The NICU at B.C. Women’s takes in 1,700 neonates each year. About 60 per cent of them are from Metro Vancouver, the other 40 per cent from across B.C. and Yukon.
There are 70 rooms — all private — in the neonatal intensive care unit in the new Teck Acute Care Centre, 10 more than in the hospital’s existing central nursery-type NICU.
The additional beds mean it is far less likely that pregnant women expected to need neonatal intensive care for their newborns will have to be sent out of province during busy times. That was a common practice in past years when a lack of beds or doctors or nurses meant women had to go to Alberta or Washington state. In 2008, for example, B.C. transferred a record 111 women outside the province. Now, only women living in the most eastern regions of the province may go to Alberta in emergencies, according to hospital leaders.
The new rooms in the NICU are so well-equipped that some minimally invasive procedures and surgeries, such as intestinal resections, retinal laser treatment, and vascular catheter placements, can be done in them so that babies in their incubators don’t have to be wheeled into operating rooms. The two-floor NICU also allows parents to dim their room lighting, do their own laundry, take showers, store food in fridges, clothes in lockers and enjoy natural lighting in all rooms.
Cheryl Davies, a vice-president at B.C. Women’s Hospital, said care in the new NICU will fully embrace the concept that parents are “partners” in health care, not just visitors. “They will be fully involved and nurses will be sharing the care of infants, but they are more like coaches, teaching parents.”
Davies concedes that the sharedcare approach may not work for all parents and their newborns, especially in rare cases of mothers with mental health problems who may pose a risk to their babies.
“All moms will be assessed and if risk factors such as acute psychosis, for example, are identified, then this model of care may not be suitable,” she said.
Davies acknowledges that having NICU nurses care for both postpartum moms and their babies is a major shift in the way health care is provided.
“It is a change, a paradigm shift in the way nurses have traditionally provided care. Some nurses have felt challenged by this and some are very excited. But there’s been lots of preparation leading up to the move. We’ve been training nurses to get them on board.”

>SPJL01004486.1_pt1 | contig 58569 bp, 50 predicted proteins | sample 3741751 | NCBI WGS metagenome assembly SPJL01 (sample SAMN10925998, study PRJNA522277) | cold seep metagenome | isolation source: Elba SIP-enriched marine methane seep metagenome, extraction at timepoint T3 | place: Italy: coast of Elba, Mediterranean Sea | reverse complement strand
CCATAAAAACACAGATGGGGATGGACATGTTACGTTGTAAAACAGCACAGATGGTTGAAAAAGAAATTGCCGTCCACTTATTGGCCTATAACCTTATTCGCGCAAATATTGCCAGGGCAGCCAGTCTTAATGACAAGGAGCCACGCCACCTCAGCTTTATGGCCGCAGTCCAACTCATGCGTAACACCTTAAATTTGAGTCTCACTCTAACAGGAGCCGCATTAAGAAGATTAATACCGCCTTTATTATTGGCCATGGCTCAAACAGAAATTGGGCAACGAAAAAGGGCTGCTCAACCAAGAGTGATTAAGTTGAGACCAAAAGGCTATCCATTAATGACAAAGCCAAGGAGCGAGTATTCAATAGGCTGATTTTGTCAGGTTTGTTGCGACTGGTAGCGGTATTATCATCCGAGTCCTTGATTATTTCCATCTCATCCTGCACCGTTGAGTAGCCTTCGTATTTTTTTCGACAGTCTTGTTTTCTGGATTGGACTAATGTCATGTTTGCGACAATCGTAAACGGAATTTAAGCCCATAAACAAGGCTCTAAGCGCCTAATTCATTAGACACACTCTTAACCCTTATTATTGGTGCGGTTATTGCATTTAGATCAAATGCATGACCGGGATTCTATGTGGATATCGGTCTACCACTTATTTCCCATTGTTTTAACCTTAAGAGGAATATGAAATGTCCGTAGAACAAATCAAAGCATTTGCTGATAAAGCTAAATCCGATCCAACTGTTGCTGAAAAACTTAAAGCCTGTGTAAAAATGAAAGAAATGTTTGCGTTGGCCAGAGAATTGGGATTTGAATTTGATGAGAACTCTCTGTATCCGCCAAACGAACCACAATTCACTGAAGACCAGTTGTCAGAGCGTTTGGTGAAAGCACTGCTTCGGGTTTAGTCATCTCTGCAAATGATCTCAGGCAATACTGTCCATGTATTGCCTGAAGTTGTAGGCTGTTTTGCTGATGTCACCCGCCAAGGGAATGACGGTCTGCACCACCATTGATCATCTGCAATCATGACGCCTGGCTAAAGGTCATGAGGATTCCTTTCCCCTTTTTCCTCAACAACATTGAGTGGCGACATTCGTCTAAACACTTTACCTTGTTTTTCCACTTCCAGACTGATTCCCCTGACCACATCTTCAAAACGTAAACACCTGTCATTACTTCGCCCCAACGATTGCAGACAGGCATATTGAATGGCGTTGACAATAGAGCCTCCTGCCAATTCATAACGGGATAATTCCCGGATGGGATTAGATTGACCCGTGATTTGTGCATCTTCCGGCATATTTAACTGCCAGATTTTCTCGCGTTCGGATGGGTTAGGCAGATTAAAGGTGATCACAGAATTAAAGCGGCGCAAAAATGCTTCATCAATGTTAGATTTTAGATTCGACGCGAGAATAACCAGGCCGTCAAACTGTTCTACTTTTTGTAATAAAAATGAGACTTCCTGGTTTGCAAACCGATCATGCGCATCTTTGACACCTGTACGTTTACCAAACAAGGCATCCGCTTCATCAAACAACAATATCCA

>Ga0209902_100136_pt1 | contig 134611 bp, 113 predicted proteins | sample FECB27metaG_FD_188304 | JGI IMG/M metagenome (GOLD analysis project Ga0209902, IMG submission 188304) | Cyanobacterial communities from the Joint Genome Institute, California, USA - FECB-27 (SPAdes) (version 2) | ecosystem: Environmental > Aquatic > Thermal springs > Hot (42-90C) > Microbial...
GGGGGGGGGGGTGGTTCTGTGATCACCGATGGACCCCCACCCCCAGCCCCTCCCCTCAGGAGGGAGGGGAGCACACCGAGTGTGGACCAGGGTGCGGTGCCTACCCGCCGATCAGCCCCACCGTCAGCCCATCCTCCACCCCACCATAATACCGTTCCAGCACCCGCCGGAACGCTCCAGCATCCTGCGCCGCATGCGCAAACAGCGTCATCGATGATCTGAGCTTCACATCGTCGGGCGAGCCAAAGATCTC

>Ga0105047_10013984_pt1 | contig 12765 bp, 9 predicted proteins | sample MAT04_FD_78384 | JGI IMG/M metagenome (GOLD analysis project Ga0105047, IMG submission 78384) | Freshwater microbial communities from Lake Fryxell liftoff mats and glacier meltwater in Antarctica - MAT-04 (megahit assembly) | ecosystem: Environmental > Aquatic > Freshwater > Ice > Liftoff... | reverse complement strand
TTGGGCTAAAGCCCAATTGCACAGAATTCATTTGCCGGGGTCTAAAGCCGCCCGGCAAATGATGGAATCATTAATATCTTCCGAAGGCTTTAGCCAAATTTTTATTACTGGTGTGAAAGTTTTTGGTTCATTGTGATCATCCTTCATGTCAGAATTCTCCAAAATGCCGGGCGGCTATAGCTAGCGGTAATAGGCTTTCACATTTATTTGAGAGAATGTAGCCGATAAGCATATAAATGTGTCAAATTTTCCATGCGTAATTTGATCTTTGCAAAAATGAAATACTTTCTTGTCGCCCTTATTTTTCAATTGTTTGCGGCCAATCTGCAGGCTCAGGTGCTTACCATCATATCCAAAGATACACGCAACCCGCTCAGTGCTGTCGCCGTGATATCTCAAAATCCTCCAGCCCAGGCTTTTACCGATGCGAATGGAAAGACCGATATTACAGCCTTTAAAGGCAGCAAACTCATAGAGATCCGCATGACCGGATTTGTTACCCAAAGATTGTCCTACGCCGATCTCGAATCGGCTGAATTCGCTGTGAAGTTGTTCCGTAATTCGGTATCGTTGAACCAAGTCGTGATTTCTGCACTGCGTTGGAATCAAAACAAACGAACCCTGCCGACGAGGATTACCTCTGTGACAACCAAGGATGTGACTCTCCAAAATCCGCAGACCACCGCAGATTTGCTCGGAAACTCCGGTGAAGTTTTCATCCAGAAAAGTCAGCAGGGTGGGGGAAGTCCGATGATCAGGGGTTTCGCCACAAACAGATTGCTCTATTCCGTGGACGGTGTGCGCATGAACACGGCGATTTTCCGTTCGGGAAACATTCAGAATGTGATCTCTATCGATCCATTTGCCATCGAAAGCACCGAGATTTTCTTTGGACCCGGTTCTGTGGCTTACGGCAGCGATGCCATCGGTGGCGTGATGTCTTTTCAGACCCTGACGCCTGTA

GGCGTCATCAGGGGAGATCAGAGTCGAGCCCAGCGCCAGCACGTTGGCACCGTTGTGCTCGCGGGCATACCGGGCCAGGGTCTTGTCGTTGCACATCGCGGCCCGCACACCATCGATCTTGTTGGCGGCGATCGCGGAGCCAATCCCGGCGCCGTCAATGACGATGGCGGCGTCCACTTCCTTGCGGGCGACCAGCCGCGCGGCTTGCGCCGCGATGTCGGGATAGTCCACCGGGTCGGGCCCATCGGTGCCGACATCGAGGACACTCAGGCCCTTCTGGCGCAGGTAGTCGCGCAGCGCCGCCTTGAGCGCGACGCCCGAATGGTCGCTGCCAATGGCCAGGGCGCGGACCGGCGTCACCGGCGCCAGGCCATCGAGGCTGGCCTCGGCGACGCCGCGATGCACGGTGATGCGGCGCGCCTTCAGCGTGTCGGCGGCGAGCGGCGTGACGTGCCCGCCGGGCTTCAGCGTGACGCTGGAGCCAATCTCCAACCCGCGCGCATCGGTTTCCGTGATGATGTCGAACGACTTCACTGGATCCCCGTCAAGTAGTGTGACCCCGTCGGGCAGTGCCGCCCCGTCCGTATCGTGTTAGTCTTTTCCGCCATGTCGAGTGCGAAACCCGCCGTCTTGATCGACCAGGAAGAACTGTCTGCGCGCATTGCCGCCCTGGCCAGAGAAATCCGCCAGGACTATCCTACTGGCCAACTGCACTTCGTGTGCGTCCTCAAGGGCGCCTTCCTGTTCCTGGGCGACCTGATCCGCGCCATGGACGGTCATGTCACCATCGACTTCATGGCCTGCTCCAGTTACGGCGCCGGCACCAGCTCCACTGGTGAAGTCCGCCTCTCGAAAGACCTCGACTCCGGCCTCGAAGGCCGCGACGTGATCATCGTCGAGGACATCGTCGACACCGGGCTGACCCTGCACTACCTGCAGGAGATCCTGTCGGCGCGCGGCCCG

Julie de Salaberry, director of maternal newborn programs at B.C. Women’s Hospital, said some babies stay in their NICU incubators (“baby’s first bedrooms”) as long as a year; private donors to the B.C. Women’s Hospital and Health
Care Foundation helped pay for incubators and other equipment in the NICU.
Although the official opening of the Teck centre is not until the end of October, de Salaberry invited Hilary Blackadar, a former patient who was involved in the design of the NICU, to tour the new unit.
In the planning stages, Blackadar and the rest of the parent advisory team used Lego pieces, cardboard and string to re-imagine rooms and care. Blackadar, whose son was born 12 years ago, said she kept moving the Lego pieces, continually asking, “Why can’t moms receive their own postnatal care in the same room as their baby?”
Eventually, hospital leaders relented and said, “why not?”
“We listened to the voices of moms and families about what’s important to them,” said de Salaberry.
“They told us that even after having a C-section, they wanted to be with their babies right away.”
De Salaberry said Blackadar “kept challenging us with why and why not discussions.”
Though Blackadar concedes she was persistent, she was still awestruck by the room designs in the soon-to-open NICU. During her tour of the unit, she sat on a brand new reclining chair while surveying the large patient suites, taking deep sighs and wiping away tears as they trickled down her cheeks.
The culmination of everyone’s efforts was “surreal and just perfect.”
Eleanor Lee is executive director of the B.C. Children’s and B.C. Women’s hospitals redevelopment project, which includes the new Teck Acute Care Centre. There are 70 rooms — all private — in the neonatal intensive care unit in the new centre, 10 more...
The existing neonatal intensive care unit at B.C. Children’s Hospital is often crowded. The new, larger NICU embraces so-called “kangaroo care,” where moms hold their babies upright against a bare chest.
Amanda Lockitch spent 10 days with her baby Elijah, who was born prematurely, in the NICU room-sharing pilot project.